The Kitáb-i-Aqdas - The Most Holy Book
Index term: former restriction lifted, under Clothing
k9.
Hair doth not invalidate your prayer, nor aught from which the spirit hath departed, such as bones and the like. Ye are free to wear the fur of the sable as ye would that of the beaver, the squirrel, and other animals; the prohibition of its use hath stemmed, not from the Qur'án, but from the misconceptions of the divines. He, verily, is the All-Glorious, the All-Knowing.
k159.
It hath been forbidden you to carry arms unless essential, and permitted you to attire yourselves in silk. The Lord hath relieved you, as a bounty on His part, of the restrictions that formerly applied to clothing and to the trim of the beard. He, verily, is the Ordainer, the Omniscient. Let there be naught in your demeanour of which sound and upright minds would disapprove, and make not yourselves the playthings of the ignorant. Well is it with him who hath adorned himself with the vesture of seemly conduct and a praiseworthy character. He is assuredly reckoned with those who aid their Lord through distinctive and outstanding deeds.
k159.
It hath been forbidden you to carry arms unless essential, and permitted you to attire yourselves in silk. The Lord hath relieved you, as a bounty on His part, of the restrictions that formerly applied to clothing and to the trim of the beard. He, verily, is the Ordainer, the Omniscient. Let there be naught in your demeanour of which sound and upright minds would disapprove, and make not yourselves the playthings of the ignorant. Well is it with him who hath adorned himself with the vesture of seemly conduct and a praiseworthy character. He is assuredly reckoned with those who aid their Lord through distinctive and outstanding deeds.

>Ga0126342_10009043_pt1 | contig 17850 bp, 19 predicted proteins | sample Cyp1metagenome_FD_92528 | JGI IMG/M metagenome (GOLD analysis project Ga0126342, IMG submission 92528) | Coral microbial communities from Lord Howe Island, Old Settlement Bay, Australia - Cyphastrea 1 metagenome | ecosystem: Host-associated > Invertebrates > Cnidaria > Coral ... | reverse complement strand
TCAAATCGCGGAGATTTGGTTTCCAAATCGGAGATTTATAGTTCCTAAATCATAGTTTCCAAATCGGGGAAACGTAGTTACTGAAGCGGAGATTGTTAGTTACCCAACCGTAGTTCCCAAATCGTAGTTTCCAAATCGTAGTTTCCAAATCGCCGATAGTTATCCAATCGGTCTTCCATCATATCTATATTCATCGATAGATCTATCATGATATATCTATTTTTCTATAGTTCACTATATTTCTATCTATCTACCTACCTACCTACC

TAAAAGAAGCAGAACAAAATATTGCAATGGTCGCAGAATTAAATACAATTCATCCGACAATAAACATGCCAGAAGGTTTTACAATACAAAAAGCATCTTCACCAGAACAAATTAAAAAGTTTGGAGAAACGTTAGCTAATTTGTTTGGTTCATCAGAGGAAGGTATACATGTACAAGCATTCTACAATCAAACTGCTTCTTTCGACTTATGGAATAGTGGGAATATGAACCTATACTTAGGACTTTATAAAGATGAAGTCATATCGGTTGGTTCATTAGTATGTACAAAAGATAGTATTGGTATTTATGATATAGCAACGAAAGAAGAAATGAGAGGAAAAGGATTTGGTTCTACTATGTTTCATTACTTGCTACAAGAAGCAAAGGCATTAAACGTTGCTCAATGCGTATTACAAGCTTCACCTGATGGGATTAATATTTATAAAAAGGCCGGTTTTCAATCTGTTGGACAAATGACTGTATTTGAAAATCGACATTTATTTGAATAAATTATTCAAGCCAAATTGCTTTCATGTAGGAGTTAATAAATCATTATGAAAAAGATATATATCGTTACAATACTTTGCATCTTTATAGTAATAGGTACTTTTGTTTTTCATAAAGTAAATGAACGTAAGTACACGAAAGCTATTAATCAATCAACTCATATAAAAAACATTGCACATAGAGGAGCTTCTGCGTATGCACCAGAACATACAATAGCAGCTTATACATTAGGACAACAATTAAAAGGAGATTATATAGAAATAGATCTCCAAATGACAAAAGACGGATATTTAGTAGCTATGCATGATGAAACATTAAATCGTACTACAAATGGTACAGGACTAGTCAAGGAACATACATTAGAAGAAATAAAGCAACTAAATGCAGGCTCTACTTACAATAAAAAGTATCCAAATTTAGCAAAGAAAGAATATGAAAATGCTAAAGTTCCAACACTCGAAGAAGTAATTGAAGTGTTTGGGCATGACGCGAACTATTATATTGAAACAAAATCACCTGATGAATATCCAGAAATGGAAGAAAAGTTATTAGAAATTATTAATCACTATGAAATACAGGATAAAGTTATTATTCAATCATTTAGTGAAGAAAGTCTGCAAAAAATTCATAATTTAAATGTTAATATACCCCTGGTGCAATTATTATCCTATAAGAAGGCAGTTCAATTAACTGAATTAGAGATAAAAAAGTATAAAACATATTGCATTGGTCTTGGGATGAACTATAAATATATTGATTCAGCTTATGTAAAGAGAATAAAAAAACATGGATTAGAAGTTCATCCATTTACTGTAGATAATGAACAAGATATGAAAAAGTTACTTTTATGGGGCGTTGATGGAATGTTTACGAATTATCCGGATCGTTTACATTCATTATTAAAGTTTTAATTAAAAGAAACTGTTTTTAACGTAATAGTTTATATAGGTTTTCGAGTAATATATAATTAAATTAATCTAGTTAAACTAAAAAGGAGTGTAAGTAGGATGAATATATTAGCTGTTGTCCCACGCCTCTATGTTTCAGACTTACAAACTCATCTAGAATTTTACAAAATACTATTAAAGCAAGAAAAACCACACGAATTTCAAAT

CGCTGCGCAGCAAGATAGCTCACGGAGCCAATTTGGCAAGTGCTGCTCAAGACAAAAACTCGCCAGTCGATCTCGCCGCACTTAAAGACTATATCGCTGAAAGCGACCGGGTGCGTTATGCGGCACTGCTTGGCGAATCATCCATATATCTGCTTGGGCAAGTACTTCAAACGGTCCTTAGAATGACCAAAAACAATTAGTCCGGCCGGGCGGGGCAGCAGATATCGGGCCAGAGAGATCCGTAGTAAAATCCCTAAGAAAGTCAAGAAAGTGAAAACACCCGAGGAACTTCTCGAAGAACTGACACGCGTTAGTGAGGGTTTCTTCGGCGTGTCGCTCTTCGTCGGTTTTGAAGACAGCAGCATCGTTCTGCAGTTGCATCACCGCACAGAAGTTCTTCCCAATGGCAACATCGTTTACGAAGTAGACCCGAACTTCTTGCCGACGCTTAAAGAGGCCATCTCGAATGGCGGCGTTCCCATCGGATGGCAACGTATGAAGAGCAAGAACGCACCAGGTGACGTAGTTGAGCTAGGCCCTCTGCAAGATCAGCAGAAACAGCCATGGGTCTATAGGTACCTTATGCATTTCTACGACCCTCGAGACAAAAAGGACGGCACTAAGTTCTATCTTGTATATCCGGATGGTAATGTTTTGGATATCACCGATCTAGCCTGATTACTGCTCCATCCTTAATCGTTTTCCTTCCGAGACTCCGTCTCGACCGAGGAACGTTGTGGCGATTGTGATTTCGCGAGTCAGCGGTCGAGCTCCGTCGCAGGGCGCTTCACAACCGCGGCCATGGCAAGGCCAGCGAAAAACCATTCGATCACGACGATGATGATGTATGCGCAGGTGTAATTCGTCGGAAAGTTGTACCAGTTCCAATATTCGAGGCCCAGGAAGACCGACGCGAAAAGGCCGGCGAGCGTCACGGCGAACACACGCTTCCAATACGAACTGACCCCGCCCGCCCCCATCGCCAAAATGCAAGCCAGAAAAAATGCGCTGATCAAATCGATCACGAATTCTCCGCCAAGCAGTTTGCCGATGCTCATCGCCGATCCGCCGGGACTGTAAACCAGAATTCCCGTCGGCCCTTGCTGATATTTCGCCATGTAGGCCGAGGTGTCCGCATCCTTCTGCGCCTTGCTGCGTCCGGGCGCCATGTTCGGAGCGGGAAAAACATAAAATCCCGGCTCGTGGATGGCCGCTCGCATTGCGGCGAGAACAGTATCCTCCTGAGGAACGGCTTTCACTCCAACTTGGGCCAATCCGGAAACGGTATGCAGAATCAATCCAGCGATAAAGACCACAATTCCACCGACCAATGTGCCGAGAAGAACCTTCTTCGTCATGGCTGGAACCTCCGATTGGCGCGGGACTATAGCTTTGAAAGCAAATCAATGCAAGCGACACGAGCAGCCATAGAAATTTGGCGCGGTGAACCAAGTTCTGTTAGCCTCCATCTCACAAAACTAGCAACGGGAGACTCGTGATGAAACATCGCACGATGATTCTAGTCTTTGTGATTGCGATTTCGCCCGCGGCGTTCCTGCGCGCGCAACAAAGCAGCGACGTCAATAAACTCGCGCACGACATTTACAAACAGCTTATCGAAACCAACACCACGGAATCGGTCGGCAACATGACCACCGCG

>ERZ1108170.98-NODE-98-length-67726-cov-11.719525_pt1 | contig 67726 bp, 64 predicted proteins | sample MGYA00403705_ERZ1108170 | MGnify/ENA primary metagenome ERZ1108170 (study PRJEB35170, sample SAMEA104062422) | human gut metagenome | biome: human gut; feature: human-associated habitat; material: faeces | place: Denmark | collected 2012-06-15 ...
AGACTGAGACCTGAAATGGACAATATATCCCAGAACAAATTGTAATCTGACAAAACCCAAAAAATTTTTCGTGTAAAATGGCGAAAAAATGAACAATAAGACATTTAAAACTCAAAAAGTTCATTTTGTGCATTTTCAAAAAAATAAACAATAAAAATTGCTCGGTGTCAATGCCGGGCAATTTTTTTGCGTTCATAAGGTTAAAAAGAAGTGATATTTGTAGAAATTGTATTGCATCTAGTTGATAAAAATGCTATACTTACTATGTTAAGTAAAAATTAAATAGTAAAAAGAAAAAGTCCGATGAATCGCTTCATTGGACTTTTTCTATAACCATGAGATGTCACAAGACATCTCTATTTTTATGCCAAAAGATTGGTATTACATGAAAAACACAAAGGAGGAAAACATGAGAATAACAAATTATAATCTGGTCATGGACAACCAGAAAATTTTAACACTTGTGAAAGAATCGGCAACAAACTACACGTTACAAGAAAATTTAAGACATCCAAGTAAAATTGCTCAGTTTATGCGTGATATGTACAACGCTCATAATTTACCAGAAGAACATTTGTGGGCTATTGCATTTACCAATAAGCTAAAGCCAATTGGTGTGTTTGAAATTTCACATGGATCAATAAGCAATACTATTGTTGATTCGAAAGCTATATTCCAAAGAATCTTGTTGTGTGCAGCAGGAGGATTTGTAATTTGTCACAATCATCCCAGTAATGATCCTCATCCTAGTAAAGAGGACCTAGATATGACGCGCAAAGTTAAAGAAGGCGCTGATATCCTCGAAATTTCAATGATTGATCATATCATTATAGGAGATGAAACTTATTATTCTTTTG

n12.
Hair doth not invalidate your prayer, nor aught from which the spirit hath departed, such as bones and the like. Ye are free to wear the fur of the sable as ye would that of the beaver, the squirrel, and other animals
In some earlier religious Dispensations, the wearing of the hair of certain animals or having certain other objects on one's person was held to invalidate one's prayer. Bahá'u'lláh here confirms the Báb's pronouncement in the Arabic Bayán that such things do not invalidate one's prayer.
n174.
and permitted you to attire yourselves in silk
According to Islamic practice, the wearing of silk by men was generally forbidden, except in times of holy war. This prohibition, which was not based on the verses of the Qur'án, was abrogated by the Báb.
n175.
The Lord hath relieved you . . . of the restrictions that formerly applied to clothing and to the trim of the beard.
Many rules about dress had their origins in the laws and traditional practices of the world's religions. For example, the Shí'ih clergy adopted for themselves a distinctive headdress and robes and, at one time, forbade the people to adopt European attire. Muslim practice, in its desire to emulate the custom of the Prophet, also introduced a number of restrictions with regard to the trim of the moustache and the length of the beard.
Bahá'u'lláh removed such limitations on one's apparel and beard. He leaves such matters to the "discretion" of the individual, and at the same time calls upon the believers not to transgress the bounds of propriety and to exercise moderation in all that pertains to dress.